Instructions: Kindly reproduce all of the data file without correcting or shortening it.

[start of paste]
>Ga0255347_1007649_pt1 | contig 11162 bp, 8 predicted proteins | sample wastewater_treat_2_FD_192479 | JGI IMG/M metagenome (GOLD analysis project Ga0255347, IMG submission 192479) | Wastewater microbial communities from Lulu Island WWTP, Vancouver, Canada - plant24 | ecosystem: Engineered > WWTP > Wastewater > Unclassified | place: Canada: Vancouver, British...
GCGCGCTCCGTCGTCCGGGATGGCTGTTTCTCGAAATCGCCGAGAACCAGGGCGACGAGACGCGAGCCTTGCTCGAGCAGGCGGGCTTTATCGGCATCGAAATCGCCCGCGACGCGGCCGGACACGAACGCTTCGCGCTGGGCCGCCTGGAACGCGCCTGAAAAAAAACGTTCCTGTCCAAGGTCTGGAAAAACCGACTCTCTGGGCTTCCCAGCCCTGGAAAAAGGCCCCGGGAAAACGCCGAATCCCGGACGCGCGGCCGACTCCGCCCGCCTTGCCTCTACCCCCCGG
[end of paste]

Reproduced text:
>Ga0255347_1007649_pt1 | contig 11162 bp, 8 predicted proteins | sample wastewater_treat_2_FD_192479 | JGI IMG/M metagenome (GOLD analysis project Ga0255347, IMG submission 192479) | Wastewater microbial communities from Lulu Island WWTP, Vancouver, Canada - plant24 | ecosystem: Engineered > WWTP > Wastewater > Unclassified | place: Canada: Vancouver, British...
GCGCGCTCCGTCGTCCGGGATGGCTGTTTCTCGAAATCGCCGAGAACCAGGGCGACGAGACGCGAGCCTTGCTCGAGCAGGCGGGCTTTATCGGCATCGAAATCGCCCGCGACGCGGCCGGACACGAACGCTTCGCGCTGGGCCGCCTGGAACGCGCCTGAAAAAAAACGTTCCTGTCCAAGGTCTGGAAAAACCGACTCTCTGGGCTTCCCAGCCCTGGAAAAAGGCCCCGGGAAAACGCCGAATCCCGGACGCGCGGCCGACTCCGCCCGCCTTGCCTCTACCCCCCGG